■ Lockdown is taking its toll on the busiest room in the house — the kitchen. Nicola Lewis, founder of This Girl Can Organise, shows us how to regain control
Washing up isn’t high on most people’s fun list. And with three meals a day, the kids using every glass going, endless empty mugs from the working from home conference calls stacking up, the sink isn’t a pleasant sight. And there’s nothing more demoralising than trying to cook dinner when the worktops are still littered with the dirty pots and pans from the lunchtime feed. It’s best to clear up after every meal. Place what you can into your dishwasher. Get the kids involved and don’t forget to praise them. Then set a timer for 15 minutes and wash and dry it all in one go.
How many times have your kids ransacked the cupboards or fridge looking for snacks and drinks? Say hello to the This Girl Can Organise snack station. Give each child a designated container or lunch box and fill with their snacks for the day and a water refill bottle. This method teaches them that when a snack is gone, it’s really gone. This will also encourage them to eat and drink healthily, allowing you to keep an eye on what they are actually consuming. It works well for grown-ups too!
HAVE A GREEN STAR
Sick of throwing away plastic fruit containers that can’t be recycled? Then repurpose them as baskets for the fridge for veg or under the sink storage containers to give your small loose items — like dishwasher tablets, batteries, cloths, garlic or onions — a new home. Glass food jars are useful for storage as they stack well in drawers and contents can been easily seen. Takeaway containers are great for leftovers. Batch cooking can also save hours at the stove.
When it comes to organising your fridge, prep and plan will always save the day. Seeing what you have will ensure you use it, ultimately saving you money, time and waste. We tend to buy the same food items each week so I recommend placing what you can into containers. This helps with food prep and keeps food fresher for longer.
CHIP AND BIN
What is it with cutlery and crockery? We keep acquiring more and wonder why we can’t close the drawer or cupboard! Lockdown is a good time to clear out to make more space. Empty the drawer or cupboard and place items into four piles: keep, donate, recycle, bin. Start by getting rid of chipped plates, things you never use and anything you just don’t like. Then work out how many place settings you really do need. Keep the items you love. It doesn’t matter if there’s a mismatch, as long as you use them. This is also a good time to clear out your kitchen junk drawer using the same principles.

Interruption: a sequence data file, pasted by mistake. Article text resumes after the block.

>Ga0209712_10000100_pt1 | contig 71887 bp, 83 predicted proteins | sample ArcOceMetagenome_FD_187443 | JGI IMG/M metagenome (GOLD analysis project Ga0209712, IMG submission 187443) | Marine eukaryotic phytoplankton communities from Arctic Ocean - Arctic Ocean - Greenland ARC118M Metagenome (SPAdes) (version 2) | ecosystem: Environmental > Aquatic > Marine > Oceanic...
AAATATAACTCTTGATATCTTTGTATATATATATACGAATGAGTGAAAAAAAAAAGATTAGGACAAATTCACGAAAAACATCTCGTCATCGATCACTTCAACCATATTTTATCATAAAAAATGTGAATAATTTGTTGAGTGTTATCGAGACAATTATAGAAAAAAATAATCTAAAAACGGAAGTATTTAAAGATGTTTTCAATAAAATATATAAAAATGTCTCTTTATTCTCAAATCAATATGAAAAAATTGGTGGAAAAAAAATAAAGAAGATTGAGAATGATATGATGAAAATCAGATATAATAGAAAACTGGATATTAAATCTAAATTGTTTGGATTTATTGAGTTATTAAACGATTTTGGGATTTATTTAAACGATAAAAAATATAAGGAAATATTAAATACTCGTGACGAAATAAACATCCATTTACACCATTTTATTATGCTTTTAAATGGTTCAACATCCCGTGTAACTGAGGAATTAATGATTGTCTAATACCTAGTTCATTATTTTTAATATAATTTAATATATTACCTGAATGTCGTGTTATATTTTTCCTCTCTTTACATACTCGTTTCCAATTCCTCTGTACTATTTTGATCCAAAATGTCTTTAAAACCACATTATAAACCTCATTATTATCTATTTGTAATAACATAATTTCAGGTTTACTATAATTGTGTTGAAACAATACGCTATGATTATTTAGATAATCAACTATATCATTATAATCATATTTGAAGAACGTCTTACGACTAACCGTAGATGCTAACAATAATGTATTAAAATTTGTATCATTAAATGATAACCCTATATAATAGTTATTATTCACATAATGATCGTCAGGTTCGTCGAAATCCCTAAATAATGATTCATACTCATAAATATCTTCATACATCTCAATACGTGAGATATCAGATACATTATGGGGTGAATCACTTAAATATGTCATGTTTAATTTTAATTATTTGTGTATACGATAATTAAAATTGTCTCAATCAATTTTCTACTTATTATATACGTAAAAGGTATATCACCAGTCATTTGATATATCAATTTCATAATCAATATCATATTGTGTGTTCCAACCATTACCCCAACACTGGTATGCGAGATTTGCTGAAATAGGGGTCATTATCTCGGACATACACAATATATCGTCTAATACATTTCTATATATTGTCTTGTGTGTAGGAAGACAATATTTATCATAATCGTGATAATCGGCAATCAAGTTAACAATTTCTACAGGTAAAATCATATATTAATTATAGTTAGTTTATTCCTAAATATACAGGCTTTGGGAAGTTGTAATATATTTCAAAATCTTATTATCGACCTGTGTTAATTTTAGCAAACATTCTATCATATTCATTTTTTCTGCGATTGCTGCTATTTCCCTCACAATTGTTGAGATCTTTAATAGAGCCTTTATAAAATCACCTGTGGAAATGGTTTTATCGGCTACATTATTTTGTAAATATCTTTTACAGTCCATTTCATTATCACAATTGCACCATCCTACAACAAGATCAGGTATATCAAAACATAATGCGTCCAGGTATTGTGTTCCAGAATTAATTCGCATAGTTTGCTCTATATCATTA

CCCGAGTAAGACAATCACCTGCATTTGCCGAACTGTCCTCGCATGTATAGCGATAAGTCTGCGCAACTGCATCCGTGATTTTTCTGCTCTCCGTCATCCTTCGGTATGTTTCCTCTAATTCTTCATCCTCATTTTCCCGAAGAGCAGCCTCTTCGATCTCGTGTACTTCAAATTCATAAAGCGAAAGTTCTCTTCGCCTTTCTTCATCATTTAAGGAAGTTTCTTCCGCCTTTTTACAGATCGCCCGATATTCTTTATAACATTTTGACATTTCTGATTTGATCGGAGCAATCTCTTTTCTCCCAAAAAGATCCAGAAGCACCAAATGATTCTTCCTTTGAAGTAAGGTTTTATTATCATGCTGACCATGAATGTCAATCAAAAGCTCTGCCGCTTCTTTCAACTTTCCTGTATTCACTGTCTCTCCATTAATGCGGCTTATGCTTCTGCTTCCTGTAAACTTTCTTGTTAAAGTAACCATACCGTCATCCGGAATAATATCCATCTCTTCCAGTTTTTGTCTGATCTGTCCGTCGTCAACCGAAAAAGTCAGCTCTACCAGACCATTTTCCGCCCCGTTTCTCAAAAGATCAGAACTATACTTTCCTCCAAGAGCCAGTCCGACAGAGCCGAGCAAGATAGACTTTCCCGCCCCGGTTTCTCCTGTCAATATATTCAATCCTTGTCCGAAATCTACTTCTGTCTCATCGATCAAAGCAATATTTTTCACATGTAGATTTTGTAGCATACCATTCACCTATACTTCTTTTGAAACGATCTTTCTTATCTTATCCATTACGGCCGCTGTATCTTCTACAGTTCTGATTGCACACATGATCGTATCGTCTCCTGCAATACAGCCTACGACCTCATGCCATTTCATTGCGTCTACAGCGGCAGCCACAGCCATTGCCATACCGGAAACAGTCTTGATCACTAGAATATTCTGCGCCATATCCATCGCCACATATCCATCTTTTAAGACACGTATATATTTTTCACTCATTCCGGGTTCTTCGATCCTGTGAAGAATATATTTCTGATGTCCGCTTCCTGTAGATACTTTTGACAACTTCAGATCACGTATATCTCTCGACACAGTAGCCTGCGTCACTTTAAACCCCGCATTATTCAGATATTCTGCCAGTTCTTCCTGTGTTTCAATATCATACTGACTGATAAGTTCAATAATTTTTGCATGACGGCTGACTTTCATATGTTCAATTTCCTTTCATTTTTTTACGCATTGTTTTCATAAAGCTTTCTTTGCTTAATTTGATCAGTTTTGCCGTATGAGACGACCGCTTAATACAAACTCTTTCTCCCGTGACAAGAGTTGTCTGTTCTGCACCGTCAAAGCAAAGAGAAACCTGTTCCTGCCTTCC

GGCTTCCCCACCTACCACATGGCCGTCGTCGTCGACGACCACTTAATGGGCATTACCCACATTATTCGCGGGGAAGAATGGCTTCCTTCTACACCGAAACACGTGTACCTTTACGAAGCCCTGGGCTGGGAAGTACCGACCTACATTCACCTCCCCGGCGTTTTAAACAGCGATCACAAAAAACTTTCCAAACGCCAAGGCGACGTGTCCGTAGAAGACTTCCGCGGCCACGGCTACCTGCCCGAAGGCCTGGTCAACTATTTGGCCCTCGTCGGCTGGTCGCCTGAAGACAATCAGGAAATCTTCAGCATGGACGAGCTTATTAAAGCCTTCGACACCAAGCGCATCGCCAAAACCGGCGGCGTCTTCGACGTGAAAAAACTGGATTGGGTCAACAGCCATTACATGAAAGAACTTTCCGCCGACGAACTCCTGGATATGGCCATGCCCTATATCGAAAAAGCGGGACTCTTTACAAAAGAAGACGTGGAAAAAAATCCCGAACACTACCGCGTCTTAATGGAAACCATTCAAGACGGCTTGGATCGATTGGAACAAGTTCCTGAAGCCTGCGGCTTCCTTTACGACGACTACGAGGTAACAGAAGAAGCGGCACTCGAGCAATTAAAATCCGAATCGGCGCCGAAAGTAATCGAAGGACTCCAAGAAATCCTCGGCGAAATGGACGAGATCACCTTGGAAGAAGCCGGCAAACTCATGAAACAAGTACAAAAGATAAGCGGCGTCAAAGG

How many random purchases have you bought during lockdown? Now you need to consider where they’re going to live once they arrive. If appliances are only used once or twice a week, do they need to be out on your worktop? Store infrequently used appliances in a cupboard, making sure it’s in perfect view when needed. This will give you less clutter and more worktop space, which is crucial when spending so much time at home. If you have an appliance you don’t use, be ruthless: donate or recycle it.
Save on time and frustration by bringing much needed calm to your cupboards with some serious structure. Remove the contents and sort into category piles, disposing of out of date items and donate unopened items you won’t use to your local food bank. If you’ve got lots of open bags of dried pasta, cereal and rice then consolidate them into clear storage containers with a lid to keep them fresh and visible for all to see. Cut out the expiry date on the food packet and tape it to the container.
During isolation the one thing keeping us going is structure and routine. Juggling expectations, school, work and home life is tricky — so discuss as a household what jobs need doing and then devise a low-key rota so everyone knows exactly their duties. That way the chores aren’t left to the first person to crack. Swap jobs around weekly for variation.
Most of us go into autopilot when it comes to doing the weekly shop. Save time and money by writing an inventory of what you already have in the cupboards, fridge, and freezer to avoid stockpiling and being let down by expiry dates. I stick lists inside the kitchen cupboards to make it easier to monitor. You can also jot down items you’re running out of.
FIND A HOME FOR TOWELS
Tea towels get in the way, so find a practical home for them. It could be inside a container under a cupboard, amongst your cleaning products or maybe in its own kitchen drawer. I prefer to organise them into neat rectangle parcels and then place them into rows.
Throw in the tea towel…
■ Amy Winehouse tea towel, £12.99, Prezzybox, prezzybox.com
■ Ulster Weavers Moroccan Tiles cotton tea towel, £5, Dunelm, dunelm.com
■ Bournemouth Pier, Dorset tea towel by Tabitha Mary, £14.99, Not On The High Street, notonthehighstreet.com
■ Tropical Palm tea towel, £4.95, Rex London, rexlondon.com
■ Third Drawer Down Magda Archer tea towel — Suckers, £35, Amara, amara.com
■ Cool To Be Kind tea towel by That’s Nice That, £14.75, Amazon Handmade, amazon.co.uk/handmade. Until June 15 Amazon Handmade will donate 12 per cent of sales commissions to NHS Charities Together.
■ Victorine Pre-washed Linen tea towel in natural or caramel, £12 for pack of two, La Redoute, laredoute.co.uk
■ Pomegranate tea towels, £10 for pack of two, John Lewis & Partners, johnlewis.com
■ Whales Statement tea towel, £9, Sophie Allport, sophieallport.com
■ Artist Collection tea towel, Caviar, £9, Polkra, polkra.com
■ Bee Friendly tea towel, £10.50, Poppy Treffry, poppytreffry.co.uk
■ Alvar Aalto kitchen towel in linen-yellow by littala, £11, Nordic Nest, nordicnest.com